Blackpoll Warbler: an impressive sprinter

Male Blackpoll Warbler © Kenneth Cole Schneider

“Its activity is pleasing, but its notes have no title to be called a song. They are shrill, and resemble the noise made by striking two small pebbles together, more than any other sound that I know.” – John James Audubon, Birds of America

The Blackpoll Warbler is a very common migrant in Massachusetts, and it is often located by its high-frequency song as it passes through the state. The sound is so high that many birders claim that being unable to hear the Blackpoll Warbler’s song is one of the first signs of hearing loss. From June through August, however, there are precious few places in the Commonwealth where even observers with the keenest hearing can hope to hear a Blackpoll Warbler sing. Given that we are on the extreme southern edge of this species’ breeding range, it is not surprising that breeding pairs of this subalpine specialist are few and far between in the Bay State. Mount Greylock is most likely place to see a breeding Blackpoll Warbler in Massachusetts.

Did You Know?

During migration the Blackpoll Warbler—weighing in at just 12 grams (lighter than a soda can)—flies for three straight days over the Atlantic Ocean before stopping in Colombia or Venezuela. In addition, Blackpoll Warblers that breed on the northwest coast of the U.S. first fly across the continent to join up with their eastern counterparts before flying south. This is one of the most impressive migrations of any animal.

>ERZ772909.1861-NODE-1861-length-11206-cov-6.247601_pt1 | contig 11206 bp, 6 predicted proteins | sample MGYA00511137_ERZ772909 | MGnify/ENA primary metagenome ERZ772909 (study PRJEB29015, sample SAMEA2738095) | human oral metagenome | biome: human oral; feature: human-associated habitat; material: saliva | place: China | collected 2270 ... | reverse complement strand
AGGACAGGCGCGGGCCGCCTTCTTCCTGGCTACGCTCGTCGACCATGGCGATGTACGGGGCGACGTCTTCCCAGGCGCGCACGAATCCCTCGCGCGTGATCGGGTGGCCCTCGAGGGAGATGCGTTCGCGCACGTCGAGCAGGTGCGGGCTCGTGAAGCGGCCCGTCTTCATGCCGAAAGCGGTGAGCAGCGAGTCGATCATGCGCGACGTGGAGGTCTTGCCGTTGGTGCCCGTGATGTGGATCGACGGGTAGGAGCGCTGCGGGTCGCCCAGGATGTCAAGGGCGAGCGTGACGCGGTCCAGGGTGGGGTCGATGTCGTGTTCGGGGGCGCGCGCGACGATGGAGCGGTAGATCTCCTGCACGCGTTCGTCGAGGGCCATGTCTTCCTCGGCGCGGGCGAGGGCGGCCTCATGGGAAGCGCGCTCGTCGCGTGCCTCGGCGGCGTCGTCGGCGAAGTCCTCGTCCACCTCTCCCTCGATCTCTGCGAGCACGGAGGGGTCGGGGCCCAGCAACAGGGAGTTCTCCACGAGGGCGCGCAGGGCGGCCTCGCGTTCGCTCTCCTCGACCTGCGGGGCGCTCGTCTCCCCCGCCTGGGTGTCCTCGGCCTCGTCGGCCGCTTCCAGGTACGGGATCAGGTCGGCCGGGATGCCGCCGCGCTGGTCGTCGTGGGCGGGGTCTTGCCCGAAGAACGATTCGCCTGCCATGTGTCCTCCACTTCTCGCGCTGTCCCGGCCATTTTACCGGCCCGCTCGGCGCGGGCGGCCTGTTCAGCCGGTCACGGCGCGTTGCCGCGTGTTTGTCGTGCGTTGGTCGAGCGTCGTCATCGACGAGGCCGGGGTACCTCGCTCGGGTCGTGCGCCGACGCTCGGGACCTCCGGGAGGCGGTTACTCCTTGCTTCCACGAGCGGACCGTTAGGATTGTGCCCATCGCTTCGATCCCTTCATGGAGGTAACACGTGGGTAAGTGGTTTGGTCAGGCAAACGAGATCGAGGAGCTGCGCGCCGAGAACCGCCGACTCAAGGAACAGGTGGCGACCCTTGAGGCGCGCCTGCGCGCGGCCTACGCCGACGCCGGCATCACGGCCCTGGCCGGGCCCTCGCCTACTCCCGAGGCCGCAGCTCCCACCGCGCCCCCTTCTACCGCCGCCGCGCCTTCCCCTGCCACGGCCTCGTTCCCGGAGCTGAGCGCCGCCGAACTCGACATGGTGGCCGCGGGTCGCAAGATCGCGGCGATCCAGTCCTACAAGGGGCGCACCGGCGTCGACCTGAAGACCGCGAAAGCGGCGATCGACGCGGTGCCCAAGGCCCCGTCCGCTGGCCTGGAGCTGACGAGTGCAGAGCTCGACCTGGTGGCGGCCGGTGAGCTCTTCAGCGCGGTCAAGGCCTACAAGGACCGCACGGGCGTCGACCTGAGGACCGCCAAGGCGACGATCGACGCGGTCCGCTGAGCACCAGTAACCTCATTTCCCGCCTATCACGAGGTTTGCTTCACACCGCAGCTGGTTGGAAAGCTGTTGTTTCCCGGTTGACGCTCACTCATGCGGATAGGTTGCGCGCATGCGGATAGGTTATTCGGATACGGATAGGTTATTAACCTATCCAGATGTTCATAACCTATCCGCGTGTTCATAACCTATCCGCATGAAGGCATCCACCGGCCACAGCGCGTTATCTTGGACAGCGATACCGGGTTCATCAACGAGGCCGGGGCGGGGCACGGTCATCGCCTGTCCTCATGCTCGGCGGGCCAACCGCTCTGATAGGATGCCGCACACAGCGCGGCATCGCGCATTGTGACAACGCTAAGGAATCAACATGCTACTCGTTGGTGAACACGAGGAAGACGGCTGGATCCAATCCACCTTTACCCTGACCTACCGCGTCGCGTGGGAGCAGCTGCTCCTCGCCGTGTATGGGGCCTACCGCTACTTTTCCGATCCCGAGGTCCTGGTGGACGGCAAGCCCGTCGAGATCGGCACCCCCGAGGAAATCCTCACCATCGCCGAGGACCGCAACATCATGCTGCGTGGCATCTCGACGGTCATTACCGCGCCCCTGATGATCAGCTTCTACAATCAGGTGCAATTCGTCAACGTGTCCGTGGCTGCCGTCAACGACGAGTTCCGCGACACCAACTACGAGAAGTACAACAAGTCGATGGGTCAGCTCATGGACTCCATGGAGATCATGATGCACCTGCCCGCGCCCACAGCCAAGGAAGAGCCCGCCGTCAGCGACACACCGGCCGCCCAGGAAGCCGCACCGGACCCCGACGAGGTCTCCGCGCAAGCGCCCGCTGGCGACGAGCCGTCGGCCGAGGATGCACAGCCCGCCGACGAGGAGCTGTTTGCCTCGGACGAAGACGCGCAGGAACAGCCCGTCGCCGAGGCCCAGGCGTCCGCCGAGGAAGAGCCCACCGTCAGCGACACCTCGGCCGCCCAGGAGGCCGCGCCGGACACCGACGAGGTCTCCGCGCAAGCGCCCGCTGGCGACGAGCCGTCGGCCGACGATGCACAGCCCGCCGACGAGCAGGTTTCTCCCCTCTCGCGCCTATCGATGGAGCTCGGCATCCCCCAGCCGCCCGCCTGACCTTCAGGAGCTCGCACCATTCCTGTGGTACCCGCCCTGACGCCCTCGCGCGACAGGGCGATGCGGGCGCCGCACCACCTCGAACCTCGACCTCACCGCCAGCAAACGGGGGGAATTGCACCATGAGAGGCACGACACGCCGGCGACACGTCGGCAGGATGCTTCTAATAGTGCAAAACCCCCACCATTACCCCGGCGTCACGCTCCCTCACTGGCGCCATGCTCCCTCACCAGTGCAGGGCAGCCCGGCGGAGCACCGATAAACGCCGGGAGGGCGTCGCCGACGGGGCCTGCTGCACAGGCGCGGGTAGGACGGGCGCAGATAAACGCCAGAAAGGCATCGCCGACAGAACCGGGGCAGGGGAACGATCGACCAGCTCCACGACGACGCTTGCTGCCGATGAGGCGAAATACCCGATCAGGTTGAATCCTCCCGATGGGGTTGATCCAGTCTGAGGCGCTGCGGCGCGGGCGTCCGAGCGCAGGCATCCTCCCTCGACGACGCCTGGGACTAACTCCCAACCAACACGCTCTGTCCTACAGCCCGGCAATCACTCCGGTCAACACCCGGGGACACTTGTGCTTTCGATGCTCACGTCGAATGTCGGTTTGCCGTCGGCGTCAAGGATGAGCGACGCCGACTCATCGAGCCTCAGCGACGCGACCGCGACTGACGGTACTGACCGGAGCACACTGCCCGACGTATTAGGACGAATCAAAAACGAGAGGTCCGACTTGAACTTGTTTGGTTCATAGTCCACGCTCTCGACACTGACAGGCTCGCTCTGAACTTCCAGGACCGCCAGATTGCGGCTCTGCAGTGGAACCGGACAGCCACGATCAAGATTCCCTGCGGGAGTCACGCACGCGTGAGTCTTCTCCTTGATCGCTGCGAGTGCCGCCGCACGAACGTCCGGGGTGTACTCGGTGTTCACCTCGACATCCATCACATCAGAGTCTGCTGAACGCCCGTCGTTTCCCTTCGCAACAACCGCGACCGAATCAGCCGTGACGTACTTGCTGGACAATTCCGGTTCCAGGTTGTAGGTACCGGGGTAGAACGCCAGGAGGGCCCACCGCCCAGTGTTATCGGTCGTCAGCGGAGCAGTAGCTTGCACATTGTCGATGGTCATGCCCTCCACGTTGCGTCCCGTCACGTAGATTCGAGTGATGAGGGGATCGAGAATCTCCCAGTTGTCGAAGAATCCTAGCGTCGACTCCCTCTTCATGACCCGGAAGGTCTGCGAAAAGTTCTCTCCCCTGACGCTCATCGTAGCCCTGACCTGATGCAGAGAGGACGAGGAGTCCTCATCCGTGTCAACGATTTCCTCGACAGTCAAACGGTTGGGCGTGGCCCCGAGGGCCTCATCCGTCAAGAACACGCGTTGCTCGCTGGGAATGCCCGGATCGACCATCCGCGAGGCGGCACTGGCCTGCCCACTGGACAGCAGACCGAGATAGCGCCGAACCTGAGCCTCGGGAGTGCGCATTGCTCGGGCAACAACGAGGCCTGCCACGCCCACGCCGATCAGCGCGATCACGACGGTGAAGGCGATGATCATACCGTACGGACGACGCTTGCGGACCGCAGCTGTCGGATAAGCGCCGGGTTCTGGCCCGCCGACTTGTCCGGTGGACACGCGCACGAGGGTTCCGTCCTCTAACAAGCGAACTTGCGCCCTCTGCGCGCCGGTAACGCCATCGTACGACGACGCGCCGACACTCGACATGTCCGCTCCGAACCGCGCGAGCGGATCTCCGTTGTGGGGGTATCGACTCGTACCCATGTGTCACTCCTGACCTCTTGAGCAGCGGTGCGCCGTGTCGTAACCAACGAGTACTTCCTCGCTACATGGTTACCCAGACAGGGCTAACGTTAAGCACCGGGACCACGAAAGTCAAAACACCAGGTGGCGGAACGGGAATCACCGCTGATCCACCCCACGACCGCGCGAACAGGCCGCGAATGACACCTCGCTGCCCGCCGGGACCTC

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What is it like to participate in Bird-a-thon?

Bird-a-thon, Mass Audubon’s largest annual fundraiser, features a 24-hour team birding competition where birders and team supporters raise money to support Mass Audubon programs and sanctuaries. What is it like to be a part of Mass Audubon’s Bird-a-thon? Michael Pappone, longtime member of the Bird Conservation team and Mass Audubon board member, shares his experiences from Bird-a-thon 2016:

“My team is up by 3:30 a.m. to gather well before dawn at the Bolton Flats Wildlife Management Area in Worcester County. The mist lurks around the cat-tails and willows. The Eastern Phoebe’s ‘vree-bee’ call rings out in the near distance (check!), and then the ‘oonk-a-dunk’ of the endangered American Bittern crouching somewhere out there in the wetness signals that it was time for another (check!) and that it is going to be a great day in the field. Then suddenly a Sandhill Crane floats by. Is he mistaking the Worcester County wetlands for Nebraska? Big (check!).

Bird-a-thon is in full swing! Behind us, a Scarlet Tanager let loose with his robin-with-a-sore-throat imitation. (Check!) At this rate our palms will be smarting from all the high-fiving before sunrise. Over at the sandy end of the Flats, another endangered fellow greets us from the heights of his very own 3-foot shrub sticking out of the sandy soil: a Grasshopper Sparrow, sounding very much like a grasshopper that just touched a high-voltage wire. With about 40 check marks on our list, we obey the law of diminishing marginal returns and split for new territory.

Next stop is Wachusett Mountain, where our ascent is rewarded with not only a good number of (checks!) but amazing numbers of Ovenbirds (teacher-Teacher-TEACHER!), Scarlet Tanagers, and Black-and-White (te-tsee te-Tsee-Te-TSEE) and Black-throated Green Warblers vocally squabbling over territory. The (non-check!) bonus is the sighting of a few remaining snow patches. Really good ‘gets’ here are the Yellow-bellied Sapsucker and Winter Wren. The last of the Dark-eyed Juncos has favored us with a delayed trip north just so we could be the team who gets to count him. Nice.